The Sketch Book prompted the first widespread critical response to Irving's writings. Reviewers in the United States were generally delighted with the work of their native son, and even English critics, normally hostile in that era to American authors, accorded the book generally favorable— if somewhat condescending—notice. Among the pieces singled out for praise in the early reviews were most frequently the three short stories, particularly "Rip Van Winkle." Critics found Irving's style pleasingly elegant, fine, and humorous, although some, including Richard Henry Dana, perceived a lack of intellectual content beneath the decorative surface. Dana also observed that in adopting the authorial persona of Geoffrey Crayon—with his prose style modeled after the eighteenth-century essayists—Irving lost the robustness, high color, and comic vigor of his previous incarnations as Jonathan Oldstyle, Launcelot Langstaff, and Diedrich Knickerbocker, an observation that was echoed by later critics. Subsequent "Crayon" works, such as Bracebridge Hall, Tales of a Traveller, and The Alhambra, while generally valued for their prose style, tended to prompt such complaints as that by the Irish author Maria Edgeworth that "the workmanship surpasses the work."
Beginning in the 1950s, however, critics began to explore technical and thematic innovations in Irving's short stories. These include the integration of folklore, myth, and fable into narrative fiction; setting and landscape as a reflection of theme and mood; the expression of the supernatural and use of Gothic elements in some stories; and the tension between imagination and creativity versus materialism and productivity in nineteenth-century America. Many critics read Rip's twenty-year sleep as a rejection of the capitalistic values of his society—ferociously personified by the shrewish Dame Van Winkle—and an embracing of the world of the imagination. Ichabod Crane, too, has been viewed by such critics as Robert Bone as representing the outcast artist-intellectual in American society, although he has been considered, conversely, as a caricature of the acquisitive, scheming Yankee Puritan, a type that Irving lampooned regularly in his early satirical writings.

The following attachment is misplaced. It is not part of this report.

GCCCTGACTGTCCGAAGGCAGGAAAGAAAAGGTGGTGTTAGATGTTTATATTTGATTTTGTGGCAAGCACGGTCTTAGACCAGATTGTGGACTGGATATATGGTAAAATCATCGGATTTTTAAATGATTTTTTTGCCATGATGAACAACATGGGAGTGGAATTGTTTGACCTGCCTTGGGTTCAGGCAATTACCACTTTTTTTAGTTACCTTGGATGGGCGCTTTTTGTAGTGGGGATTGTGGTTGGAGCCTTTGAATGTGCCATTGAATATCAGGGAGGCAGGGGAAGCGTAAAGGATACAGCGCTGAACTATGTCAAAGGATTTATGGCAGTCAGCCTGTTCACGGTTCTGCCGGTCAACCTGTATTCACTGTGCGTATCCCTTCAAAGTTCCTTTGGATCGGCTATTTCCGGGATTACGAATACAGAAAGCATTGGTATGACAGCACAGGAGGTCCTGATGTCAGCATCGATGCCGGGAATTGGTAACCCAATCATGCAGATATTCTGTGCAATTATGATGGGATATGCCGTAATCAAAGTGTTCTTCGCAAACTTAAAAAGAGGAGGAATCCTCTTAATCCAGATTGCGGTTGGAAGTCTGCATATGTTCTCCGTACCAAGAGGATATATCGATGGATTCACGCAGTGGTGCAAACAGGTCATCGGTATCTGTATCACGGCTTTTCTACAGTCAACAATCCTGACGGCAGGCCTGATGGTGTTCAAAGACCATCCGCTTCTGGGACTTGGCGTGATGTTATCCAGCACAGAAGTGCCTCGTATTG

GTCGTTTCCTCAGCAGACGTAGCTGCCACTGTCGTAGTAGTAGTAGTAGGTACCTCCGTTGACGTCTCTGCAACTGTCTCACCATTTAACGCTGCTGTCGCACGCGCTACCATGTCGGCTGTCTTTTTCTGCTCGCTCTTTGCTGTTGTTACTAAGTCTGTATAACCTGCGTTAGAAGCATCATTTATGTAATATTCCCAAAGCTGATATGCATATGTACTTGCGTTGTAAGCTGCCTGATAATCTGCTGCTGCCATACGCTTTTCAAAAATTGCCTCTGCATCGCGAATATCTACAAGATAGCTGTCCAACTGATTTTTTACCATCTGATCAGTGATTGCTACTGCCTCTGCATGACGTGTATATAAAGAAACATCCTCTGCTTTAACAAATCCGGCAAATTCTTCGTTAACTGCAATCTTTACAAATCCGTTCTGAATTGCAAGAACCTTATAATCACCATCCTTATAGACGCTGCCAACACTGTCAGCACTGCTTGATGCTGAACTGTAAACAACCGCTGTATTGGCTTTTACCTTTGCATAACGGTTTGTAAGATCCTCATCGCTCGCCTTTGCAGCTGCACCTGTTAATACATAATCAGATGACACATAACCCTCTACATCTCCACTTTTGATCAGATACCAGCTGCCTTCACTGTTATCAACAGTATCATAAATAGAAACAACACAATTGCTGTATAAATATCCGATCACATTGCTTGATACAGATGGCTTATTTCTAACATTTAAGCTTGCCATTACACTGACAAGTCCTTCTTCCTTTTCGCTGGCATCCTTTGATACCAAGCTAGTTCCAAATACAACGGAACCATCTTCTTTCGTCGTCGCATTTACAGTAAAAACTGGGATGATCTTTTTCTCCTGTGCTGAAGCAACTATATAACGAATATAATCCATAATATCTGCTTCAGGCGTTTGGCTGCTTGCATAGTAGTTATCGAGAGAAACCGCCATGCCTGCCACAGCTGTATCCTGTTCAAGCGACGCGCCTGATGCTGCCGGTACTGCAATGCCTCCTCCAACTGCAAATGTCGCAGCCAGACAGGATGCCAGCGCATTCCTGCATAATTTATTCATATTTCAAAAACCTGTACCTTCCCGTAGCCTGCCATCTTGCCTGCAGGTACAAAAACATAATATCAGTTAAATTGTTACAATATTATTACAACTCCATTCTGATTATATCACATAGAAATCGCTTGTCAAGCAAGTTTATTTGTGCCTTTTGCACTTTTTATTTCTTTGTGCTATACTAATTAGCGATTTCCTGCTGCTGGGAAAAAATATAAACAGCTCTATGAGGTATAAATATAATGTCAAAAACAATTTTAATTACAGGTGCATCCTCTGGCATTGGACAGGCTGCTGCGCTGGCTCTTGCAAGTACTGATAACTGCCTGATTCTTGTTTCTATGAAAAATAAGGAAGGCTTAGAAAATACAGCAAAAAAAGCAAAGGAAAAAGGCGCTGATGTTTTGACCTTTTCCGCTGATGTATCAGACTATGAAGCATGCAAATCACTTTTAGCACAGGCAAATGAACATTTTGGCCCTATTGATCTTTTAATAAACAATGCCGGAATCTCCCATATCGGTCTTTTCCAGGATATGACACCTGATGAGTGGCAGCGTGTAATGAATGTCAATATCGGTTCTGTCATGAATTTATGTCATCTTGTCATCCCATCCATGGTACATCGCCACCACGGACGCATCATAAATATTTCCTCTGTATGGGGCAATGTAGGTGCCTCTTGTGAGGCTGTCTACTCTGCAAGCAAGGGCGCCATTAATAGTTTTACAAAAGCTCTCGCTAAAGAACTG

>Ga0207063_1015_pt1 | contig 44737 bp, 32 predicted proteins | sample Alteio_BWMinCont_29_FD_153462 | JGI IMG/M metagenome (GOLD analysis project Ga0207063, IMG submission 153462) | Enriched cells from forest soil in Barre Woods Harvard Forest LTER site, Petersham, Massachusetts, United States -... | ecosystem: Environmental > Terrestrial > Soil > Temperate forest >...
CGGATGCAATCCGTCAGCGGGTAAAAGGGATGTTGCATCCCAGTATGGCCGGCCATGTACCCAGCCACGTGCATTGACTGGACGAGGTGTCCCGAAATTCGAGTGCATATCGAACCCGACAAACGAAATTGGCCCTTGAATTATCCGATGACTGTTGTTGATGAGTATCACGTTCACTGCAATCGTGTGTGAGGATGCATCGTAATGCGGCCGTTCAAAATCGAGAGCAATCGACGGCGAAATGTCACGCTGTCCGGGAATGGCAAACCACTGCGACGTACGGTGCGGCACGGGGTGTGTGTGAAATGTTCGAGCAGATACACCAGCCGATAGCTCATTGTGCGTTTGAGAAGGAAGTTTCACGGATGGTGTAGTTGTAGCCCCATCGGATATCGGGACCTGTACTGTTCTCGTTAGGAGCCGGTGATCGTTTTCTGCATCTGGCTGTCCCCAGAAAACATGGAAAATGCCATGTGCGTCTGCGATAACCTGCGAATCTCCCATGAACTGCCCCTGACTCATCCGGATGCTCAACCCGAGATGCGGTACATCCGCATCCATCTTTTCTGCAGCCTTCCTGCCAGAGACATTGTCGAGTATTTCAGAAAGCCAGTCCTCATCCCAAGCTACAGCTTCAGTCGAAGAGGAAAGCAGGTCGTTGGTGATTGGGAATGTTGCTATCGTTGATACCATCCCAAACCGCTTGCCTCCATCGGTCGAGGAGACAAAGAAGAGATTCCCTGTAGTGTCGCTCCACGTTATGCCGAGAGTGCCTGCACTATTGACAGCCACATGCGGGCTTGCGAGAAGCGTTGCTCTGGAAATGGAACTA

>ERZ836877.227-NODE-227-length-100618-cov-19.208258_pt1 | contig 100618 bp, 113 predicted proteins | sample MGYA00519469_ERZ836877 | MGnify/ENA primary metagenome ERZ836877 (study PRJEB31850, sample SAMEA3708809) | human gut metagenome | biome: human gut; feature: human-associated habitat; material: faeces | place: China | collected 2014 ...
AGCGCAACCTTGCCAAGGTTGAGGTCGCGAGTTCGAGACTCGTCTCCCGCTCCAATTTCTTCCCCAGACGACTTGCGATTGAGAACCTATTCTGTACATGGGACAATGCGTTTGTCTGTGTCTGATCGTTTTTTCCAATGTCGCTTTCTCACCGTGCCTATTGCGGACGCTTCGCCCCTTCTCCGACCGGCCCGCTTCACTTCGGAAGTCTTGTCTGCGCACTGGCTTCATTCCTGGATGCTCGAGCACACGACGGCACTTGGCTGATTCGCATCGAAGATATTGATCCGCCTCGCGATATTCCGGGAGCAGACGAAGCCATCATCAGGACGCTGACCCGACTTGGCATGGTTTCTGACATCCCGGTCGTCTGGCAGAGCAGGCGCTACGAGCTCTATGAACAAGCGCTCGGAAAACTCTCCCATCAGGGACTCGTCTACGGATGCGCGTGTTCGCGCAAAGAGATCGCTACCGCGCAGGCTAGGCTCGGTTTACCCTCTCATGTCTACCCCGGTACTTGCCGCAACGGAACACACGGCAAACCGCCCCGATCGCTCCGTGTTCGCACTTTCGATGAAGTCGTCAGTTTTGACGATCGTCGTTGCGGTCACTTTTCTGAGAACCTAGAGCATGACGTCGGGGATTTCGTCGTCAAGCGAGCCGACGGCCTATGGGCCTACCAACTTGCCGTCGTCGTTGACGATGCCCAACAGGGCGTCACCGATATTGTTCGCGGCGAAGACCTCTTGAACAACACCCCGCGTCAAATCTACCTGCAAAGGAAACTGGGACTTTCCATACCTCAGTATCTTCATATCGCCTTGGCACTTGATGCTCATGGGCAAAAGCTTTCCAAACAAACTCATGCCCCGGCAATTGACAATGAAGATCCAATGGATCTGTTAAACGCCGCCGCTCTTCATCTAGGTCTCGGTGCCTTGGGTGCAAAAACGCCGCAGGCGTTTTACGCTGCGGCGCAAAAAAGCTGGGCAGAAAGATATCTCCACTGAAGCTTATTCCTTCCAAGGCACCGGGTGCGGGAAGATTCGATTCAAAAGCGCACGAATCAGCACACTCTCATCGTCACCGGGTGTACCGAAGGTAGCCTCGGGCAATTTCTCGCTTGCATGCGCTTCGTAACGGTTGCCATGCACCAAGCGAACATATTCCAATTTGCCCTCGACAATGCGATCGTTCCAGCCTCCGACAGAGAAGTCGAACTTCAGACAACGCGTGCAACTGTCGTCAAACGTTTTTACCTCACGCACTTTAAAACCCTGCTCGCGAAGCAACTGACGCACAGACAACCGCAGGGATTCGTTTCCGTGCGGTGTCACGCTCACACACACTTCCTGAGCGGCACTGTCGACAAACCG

Today, many critics concur with Fred Lewis Pattee's assertion that the "American short story began in 1819 with Washington Irving." Commentators agree, moreover, that in "Rip Van Winkle" and "The Legend of Sleepy Hollow," Irving established an artistic standard and model for subsequent generations of American short story writers. As George Snell wrote: "It is quite possible to say that Irving unconsciously shaped a principal current in American fiction, whatever may be the relative unimportance of his own work." In their continuing attention to the best of Irving's short fiction, critics affirm that while much of Irving's significance belongs properly to literary history, such stories as "Rip Van Winkle" and "The Legend of Sleepy Hollow" belong to literary art.
Bleiler, E. F., editor, Supernatural Fiction Writers: Fantasy and Horror 2: A. E. Coppard to Roger Zelazny, Scribners, 1985, pp. 685-91.